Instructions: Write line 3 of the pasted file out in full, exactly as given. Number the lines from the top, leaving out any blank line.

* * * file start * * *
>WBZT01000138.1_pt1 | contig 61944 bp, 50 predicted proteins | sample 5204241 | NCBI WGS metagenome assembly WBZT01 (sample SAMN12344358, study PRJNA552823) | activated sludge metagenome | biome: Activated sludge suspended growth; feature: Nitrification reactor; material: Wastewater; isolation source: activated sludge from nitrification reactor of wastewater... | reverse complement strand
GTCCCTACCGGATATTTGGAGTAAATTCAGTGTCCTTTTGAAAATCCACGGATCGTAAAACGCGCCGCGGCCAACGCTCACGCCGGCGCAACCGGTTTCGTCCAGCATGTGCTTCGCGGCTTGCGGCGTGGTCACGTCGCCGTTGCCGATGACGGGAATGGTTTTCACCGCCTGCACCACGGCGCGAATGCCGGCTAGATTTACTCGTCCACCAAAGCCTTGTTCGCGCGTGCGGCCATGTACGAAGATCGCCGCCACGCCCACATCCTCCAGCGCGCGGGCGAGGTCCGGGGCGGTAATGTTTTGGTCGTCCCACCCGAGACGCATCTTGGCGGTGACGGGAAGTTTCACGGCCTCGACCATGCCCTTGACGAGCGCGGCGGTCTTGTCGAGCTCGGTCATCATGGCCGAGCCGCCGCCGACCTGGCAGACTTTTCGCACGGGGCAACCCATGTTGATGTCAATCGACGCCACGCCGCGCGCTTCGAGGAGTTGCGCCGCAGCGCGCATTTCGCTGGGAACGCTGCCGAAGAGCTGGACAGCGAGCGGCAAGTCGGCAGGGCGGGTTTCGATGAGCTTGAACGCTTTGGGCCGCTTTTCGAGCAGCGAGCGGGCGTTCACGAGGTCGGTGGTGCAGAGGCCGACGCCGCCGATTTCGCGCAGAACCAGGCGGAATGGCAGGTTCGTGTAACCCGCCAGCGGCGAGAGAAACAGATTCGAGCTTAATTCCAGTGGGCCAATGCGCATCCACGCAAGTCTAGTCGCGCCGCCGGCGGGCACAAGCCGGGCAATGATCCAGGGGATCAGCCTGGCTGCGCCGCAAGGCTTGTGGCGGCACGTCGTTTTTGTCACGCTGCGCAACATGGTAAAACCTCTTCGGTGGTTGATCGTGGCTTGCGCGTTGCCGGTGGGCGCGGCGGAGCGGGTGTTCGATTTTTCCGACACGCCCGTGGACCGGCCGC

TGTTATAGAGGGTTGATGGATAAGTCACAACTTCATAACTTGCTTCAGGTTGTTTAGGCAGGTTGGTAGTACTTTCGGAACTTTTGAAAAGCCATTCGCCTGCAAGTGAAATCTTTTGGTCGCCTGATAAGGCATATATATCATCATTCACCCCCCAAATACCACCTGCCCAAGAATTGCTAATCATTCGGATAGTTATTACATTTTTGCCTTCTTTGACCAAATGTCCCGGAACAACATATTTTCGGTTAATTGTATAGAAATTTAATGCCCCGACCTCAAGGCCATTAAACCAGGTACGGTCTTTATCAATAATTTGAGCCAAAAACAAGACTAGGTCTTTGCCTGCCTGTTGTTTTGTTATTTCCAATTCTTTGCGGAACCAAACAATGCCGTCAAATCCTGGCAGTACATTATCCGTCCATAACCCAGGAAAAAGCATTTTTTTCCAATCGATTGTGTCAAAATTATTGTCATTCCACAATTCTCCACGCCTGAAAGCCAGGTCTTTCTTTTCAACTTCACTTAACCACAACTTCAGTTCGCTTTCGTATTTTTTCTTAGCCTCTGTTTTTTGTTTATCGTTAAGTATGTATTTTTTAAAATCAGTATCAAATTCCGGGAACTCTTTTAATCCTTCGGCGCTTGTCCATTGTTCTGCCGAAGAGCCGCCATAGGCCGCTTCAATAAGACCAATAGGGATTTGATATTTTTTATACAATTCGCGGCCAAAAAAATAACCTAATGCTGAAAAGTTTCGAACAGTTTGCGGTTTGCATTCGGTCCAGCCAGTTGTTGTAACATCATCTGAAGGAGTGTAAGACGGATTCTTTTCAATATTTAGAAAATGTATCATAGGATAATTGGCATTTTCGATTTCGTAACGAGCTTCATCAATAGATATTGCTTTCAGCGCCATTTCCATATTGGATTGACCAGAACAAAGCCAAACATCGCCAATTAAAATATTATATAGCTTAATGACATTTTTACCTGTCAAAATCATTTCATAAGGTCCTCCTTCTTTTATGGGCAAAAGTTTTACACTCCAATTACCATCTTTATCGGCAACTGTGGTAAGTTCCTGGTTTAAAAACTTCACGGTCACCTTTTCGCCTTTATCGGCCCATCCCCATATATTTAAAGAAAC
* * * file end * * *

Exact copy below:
TGTTATAGAGGGTTGATGGATAAGTCACAACTTCATAACTTGCTTCAGGTTGTTTAGGCAGGTTGGTAGTACTTTCGGAACTTTTGAAAAGCCATTCGCCTGCAAGTGAAATCTTTTGGTCGCCTGATAAGGCATATATATCATCATTCACCCCCCAAATACCACCTGCCCAAGAATTGCTAATCATTCGGATAGTTATTACATTTTTGCCTTCTTTGACCAAATGTCCCGGAACAACATATTTTCGGTTAATTGTATAGAAATTTAATGCCCCGACCTCAAGGCCATTAAACCAGGTACGGTCTTTATCAATAATTTGAGCCAAAAACAAGACTAGGTCTTTGCCTGCCTGTTGTTTTGTTATTTCCAATTCTTTGCGGAACCAAACAATGCCGTCAAATCCTGGCAGTACATTATCCGTCCATAACCCAGGAAAAAGCATTTTTTTCCAATCGATTGTGTCAAAATTATTGTCATTCCACAATTCTCCACGCCTGAAAGCCAGGTCTTTCTTTTCAACTTCACTTAACCACAACTTCAGTTCGCTTTCGTATTTTTTCTTAGCCTCTGTTTTTTGTTTATCGTTAAGTATGTATTTTTTAAAATCAGTATCAAATTCCGGGAACTCTTTTAATCCTTCGGCGCTTGTCCATTGTTCTGCCGAAGAGCCGCCATAGGCCGCTTCAATAAGACCAATAGGGATTTGATATTTTTTATACAATTCGCGGCCAAAAAAATAACCTAATGCTGAAAAGTTTCGAACAGTTTGCGGTTTGCATTCGGTCCAGCCAGTTGTTGTAACATCATCTGAAGGAGTGTAAGACGGATTCTTTTCAATATTTAGAAAATGTATCATAGGATAATTGGCATTTTCGATTTCGTAACGAGCTTCATCAATAGATATTGCTTTCAGCGCCATTTCCATATTGGATTGACCAGAACAAAGCCAAACATCGCCAATTAAAATATTATATAGCTTAATGACATTTTTACCTGTCAAAATCATTTCATAAGGTCCTCCTTCTTTTATGGGCAAAAGTTTTACACTCCAATTACCATCTTTATCGGCAACTGTGGTAAGTTCCTGGTTTAAAAACTTCACGGTCACCTTTTCGCCTTTATCGGCCCATCCCCATATATTTAAAGAAAC